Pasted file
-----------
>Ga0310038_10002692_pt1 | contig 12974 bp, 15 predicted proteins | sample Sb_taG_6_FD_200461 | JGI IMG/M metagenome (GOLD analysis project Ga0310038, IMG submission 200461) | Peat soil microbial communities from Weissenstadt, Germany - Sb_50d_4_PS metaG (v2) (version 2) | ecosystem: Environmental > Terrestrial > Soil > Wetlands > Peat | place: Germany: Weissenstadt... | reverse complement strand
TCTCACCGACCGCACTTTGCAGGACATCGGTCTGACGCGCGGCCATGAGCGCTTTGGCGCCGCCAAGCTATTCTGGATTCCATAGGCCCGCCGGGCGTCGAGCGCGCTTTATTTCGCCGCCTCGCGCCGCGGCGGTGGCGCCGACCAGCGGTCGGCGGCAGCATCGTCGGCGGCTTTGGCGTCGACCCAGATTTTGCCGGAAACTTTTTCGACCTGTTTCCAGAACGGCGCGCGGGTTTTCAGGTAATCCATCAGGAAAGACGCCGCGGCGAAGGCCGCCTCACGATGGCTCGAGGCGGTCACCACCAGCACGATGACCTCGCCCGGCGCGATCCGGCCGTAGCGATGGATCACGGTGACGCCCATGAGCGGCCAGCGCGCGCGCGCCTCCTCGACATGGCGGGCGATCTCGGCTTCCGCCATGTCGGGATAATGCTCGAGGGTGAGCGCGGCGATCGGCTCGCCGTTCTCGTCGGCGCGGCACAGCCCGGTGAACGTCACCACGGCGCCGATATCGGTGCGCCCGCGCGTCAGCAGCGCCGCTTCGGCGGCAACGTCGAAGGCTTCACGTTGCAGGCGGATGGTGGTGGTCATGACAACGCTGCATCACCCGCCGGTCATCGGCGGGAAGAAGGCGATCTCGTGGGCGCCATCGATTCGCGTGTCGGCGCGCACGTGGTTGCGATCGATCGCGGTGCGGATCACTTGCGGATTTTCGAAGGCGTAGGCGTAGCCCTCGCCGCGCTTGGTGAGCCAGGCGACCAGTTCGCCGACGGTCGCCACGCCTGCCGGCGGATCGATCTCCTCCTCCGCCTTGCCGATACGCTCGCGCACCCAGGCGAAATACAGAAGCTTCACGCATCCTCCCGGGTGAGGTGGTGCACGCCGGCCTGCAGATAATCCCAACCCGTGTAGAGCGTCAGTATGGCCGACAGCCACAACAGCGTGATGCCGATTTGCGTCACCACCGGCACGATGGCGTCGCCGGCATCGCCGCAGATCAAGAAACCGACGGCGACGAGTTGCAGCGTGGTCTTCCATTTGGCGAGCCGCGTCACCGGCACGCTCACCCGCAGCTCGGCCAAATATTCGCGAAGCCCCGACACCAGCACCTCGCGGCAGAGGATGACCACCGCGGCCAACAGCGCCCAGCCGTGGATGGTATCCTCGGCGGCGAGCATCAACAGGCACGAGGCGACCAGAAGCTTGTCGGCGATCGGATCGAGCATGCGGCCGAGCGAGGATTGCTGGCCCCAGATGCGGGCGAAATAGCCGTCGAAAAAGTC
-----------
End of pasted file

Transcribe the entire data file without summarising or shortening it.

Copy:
>Ga0310038_10002692_pt1 | contig 12974 bp, 15 predicted proteins | sample Sb_taG_6_FD_200461 | JGI IMG/M metagenome (GOLD analysis project Ga0310038, IMG submission 200461) | Peat soil microbial communities from Weissenstadt, Germany - Sb_50d_4_PS metaG (v2) (version 2) | ecosystem: Environmental > Terrestrial > Soil > Wetlands > Peat | place: Germany: Weissenstadt... | reverse complement strand
TCTCACCGACCGCACTTTGCAGGACATCGGTCTGACGCGCGGCCATGAGCGCTTTGGCGCCGCCAAGCTATTCTGGATTCCATAGGCCCGCCGGGCGTCGAGCGCGCTTTATTTCGCCGCCTCGCGCCGCGGCGGTGGCGCCGACCAGCGGTCGGCGGCAGCATCGTCGGCGGCTTTGGCGTCGACCCAGATTTTGCCGGAAACTTTTTCGACCTGTTTCCAGAACGGCGCGCGGGTTTTCAGGTAATCCATCAGGAAAGACGCCGCGGCGAAGGCCGCCTCACGATGGCTCGAGGCGGTCACCACCAGCACGATGACCTCGCCCGGCGCGATCCGGCCGTAGCGATGGATCACGGTGACGCCCATGAGCGGCCAGCGCGCGCGCGCCTCCTCGACATGGCGGGCGATCTCGGCTTCCGCCATGTCGGGATAATGCTCGAGGGTGAGCGCGGCGATCGGCTCGCCGTTCTCGTCGGCGCGGCACAGCCCGGTGAACGTCACCACGGCGCCGATATCGGTGCGCCCGCGCGTCAGCAGCGCCGCTTCGGCGGCAACGTCGAAGGCTTCACGTTGCAGGCGGATGGTGGTGGTCATGACAACGCTGCATCACCCGCCGGTCATCGGCGGGAAGAAGGCGATCTCGTGGGCGCCATCGATTCGCGTGTCGGCGCGCACGTGGTTGCGATCGATCGCGGTGCGGATCACTTGCGGATTTTCGAAGGCGTAGGCGTAGCCCTCGCCGCGCTTGGTGAGCCAGGCGACCAGTTCGCCGACGGTCGCCACGCCTGCCGGCGGATCGATCTCCTCCTCCGCCTTGCCGATACGCTCGCGCACCCAGGCGAAATACAGAAGCTTCACGCATCCTCCCGGGTGAGGTGGTGCACGCCGGCCTGCAGATAATCCCAACCCGTGTAGAGCGTCAGTATGGCCGACAGCCACAACAGCGTGATGCCGATTTGCGTCACCACCGGCACGATGGCGTCGCCGGCATCGCCGCAGATCAAGAAACCGACGGCGACGAGTTGCAGCGTGGTCTTCCATTTGGCGAGCCGCGTCACCGGCACGCTCACCCGCAGCTCGGCCAAATATTCGCGAAGCCCCGACACCAGCACCTCGCGGCAGAGGATGACCACCGCGGCCAACAGCGCCCAGCCGTGGATGGTATCCTCGGCGGCGAGCATCAACAGGCACGAGGCGACCAGAAGCTTGTCGGCGATCGGATCGAGCATGCGGCCGAGCGAGGATTGCTGGCCCCAGATGCGGGCGAAATAGCCGTCGAAAAAGTC